Charles Dickens left behind a remarkably complete record of his literary output, including not just handwritten drafts for most of the major novels but also marked-up page proofs, serial publications, illustrations, theatrical adaptations and records of his own legendary performances from his work. These manuscripts, many of which were gifted to the V&A by Dickens's agent and executor John Forster, are a uniquely powerful resource not just for showing the hand of history's greatest novelist but for revealing that author's mind at work: the dense thicket of revisions allows us to see his first thoughts, changes of mind and innumerable refinements of expression.
The Dickens archives present an almost unique resource for understanding the entire process of textual composition, production, reproduction and dissemination, using an exceptionally famous author and going from 'planning to proofs'.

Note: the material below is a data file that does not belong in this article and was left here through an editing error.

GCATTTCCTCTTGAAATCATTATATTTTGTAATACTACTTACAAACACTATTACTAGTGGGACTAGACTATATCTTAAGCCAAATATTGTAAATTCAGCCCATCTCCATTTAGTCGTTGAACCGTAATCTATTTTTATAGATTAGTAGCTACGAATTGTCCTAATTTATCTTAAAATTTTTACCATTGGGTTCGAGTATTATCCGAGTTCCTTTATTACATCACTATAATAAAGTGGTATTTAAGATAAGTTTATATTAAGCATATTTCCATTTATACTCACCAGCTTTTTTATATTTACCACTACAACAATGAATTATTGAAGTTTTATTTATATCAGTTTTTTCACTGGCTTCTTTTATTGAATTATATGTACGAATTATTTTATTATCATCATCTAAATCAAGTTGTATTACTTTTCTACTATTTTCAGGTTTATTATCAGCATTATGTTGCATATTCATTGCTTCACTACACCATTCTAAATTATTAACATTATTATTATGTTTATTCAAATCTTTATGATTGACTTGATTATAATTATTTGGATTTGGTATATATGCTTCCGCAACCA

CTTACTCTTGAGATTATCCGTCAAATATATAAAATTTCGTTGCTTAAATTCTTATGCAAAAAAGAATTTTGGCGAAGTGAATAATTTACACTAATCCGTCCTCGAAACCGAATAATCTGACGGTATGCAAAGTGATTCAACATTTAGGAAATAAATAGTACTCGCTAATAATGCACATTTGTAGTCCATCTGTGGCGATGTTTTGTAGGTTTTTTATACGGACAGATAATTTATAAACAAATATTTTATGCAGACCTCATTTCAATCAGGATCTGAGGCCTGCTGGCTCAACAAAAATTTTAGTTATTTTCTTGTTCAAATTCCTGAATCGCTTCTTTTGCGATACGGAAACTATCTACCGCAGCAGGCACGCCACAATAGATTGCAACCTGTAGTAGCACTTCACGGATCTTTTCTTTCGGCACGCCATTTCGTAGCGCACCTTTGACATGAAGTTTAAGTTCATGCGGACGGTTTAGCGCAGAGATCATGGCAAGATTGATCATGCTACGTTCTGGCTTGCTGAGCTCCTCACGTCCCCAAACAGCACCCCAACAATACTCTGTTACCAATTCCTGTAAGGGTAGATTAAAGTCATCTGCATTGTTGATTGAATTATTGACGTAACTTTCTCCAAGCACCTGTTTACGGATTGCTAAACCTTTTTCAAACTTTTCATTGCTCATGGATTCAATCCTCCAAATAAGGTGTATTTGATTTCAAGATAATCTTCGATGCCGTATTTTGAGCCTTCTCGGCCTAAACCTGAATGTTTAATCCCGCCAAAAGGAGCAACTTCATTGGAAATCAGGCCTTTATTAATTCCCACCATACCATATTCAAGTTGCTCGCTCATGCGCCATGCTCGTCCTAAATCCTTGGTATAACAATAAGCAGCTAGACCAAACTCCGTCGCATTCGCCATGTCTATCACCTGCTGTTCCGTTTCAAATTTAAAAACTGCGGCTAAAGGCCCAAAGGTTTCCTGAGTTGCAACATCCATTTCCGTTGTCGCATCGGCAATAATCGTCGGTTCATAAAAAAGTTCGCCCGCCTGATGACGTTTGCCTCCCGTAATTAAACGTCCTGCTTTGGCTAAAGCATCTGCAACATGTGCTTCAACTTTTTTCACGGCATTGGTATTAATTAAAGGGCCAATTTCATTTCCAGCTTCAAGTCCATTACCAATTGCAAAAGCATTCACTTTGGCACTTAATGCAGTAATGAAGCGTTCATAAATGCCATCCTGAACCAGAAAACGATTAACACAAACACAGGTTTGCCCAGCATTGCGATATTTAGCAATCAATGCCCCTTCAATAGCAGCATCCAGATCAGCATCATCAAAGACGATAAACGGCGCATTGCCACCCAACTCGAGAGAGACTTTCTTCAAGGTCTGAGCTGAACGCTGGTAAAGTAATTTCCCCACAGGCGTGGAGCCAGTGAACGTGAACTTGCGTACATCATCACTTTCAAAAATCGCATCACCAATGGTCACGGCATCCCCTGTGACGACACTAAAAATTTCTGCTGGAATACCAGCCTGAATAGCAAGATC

For more information about the project, see: https://www.vam.ac.uk/info/deciphering-dickens
The autograph manuscript of Little Dorrit is now bound in 8 volumes (V&A MSL/1876/Forster/165/1 to 8). The first four chapters of Volume 1 are currently included in this transcription project.
The V&A also holds some surviving printers' proofs for Little Dorrit. The first four chapters of the proofs are currently included in this transcription project.
The V&A holds the author's working notes or "Number Plans" for Little Dorrit. The notes for No. II onwards are bound in with the main manuscript, while No. I is in another volume. The text is written on foolscap pages that were originally folded in half. Themes and ideas for inclusion in the...